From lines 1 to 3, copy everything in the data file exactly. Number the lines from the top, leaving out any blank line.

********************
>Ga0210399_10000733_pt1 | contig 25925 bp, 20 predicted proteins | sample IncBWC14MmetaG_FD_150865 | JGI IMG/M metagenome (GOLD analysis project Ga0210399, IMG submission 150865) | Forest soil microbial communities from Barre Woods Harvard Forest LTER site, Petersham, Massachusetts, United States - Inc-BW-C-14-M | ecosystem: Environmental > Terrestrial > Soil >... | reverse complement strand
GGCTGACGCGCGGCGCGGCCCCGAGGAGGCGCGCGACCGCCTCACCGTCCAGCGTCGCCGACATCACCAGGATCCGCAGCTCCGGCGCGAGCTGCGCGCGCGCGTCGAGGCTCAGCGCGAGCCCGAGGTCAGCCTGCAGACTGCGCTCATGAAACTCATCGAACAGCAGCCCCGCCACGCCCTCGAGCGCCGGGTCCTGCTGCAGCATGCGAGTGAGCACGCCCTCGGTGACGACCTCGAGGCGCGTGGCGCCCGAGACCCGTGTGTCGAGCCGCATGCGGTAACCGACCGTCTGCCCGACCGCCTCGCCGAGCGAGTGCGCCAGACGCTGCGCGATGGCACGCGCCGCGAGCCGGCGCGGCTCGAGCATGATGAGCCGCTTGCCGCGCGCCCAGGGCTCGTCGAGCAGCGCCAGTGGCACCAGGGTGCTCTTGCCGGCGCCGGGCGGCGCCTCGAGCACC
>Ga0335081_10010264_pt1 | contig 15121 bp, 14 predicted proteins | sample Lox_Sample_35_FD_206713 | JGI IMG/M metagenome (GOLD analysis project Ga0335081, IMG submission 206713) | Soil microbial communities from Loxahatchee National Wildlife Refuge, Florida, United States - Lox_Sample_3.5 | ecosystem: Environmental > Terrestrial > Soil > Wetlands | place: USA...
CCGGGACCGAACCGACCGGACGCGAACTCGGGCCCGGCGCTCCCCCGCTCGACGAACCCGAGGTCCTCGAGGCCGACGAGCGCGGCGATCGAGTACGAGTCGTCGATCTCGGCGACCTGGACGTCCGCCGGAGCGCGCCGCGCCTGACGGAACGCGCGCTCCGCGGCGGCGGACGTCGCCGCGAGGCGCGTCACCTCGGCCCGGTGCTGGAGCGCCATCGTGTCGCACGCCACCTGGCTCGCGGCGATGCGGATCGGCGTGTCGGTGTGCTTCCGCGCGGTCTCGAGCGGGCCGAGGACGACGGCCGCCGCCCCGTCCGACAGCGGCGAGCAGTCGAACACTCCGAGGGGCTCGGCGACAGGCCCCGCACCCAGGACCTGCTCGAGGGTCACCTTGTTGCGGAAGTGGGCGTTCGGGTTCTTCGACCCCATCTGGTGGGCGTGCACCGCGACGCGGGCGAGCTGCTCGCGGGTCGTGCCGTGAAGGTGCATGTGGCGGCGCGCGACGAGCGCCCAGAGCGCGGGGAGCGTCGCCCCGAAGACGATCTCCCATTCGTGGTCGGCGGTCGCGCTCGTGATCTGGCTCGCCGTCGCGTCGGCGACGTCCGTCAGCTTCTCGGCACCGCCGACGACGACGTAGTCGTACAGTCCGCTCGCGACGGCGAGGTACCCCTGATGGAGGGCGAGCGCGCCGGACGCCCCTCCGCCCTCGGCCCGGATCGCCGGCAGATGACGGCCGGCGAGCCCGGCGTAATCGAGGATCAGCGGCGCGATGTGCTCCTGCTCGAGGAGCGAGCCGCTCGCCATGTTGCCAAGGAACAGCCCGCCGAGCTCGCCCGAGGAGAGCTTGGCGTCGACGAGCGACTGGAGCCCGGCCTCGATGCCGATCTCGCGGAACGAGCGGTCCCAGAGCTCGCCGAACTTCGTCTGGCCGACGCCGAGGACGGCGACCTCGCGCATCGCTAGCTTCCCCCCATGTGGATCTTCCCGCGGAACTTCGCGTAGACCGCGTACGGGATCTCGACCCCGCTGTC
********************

>Ga0210399_10000733_pt1 | contig 25925 bp, 20 predicted proteins | sample IncBWC14MmetaG_FD_150865 | JGI IMG/M metagenome (GOLD analysis project Ga0210399, IMG submission 150865) | Forest soil microbial communities from Barre Woods Harvard Forest LTER site, Petersham, Massachusetts, United States - Inc-BW-C-14-M | ecosystem: Environmental > Terrestrial > Soil >... | reverse complement strand
GGCTGACGCGCGGCGCGGCCCCGAGGAGGCGCGCGACCGCCTCACCGTCCAGCGTCGCCGACATCACCAGGATCCGCAGCTCCGGCGCGAGCTGCGCGCGCGCGTCGAGGCTCAGCGCGAGCCCGAGGTCAGCCTGCAGACTGCGCTCATGAAACTCATCGAACAGCAGCCCCGCCACGCCCTCGAGCGCCGGGTCCTGCTGCAGCATGCGAGTGAGCACGCCCTCGGTGACGACCTCGAGGCGCGTGGCGCCCGAGACCCGTGTGTCGAGCCGCATGCGGTAACCGACCGTCTGCCCGACCGCCTCGCCGAGCGAGTGCGCCAGACGCTGCGCGATGGCACGCGCCGCGAGCCGGCGCGGCTCGAGCATGATGAGCCGCTTGCCGCGCGCCCAGGGCTCGTCGAGCAGCGCCAGTGGCACCAGGGTGCTCTTGCCGGCGCCGGGCGGCGCCTCGAGCACC
>Ga0335081_10010264_pt1 | contig 15121 bp, 14 predicted proteins | sample Lox_Sample_35_FD_206713 | JGI IMG/M metagenome (GOLD analysis project Ga0335081, IMG submission 206713) | Soil microbial communities from Loxahatchee National Wildlife Refuge, Florida, United States - Lox_Sample_3.5 | ecosystem: Environmental > Terrestrial > Soil > Wetlands | place: USA...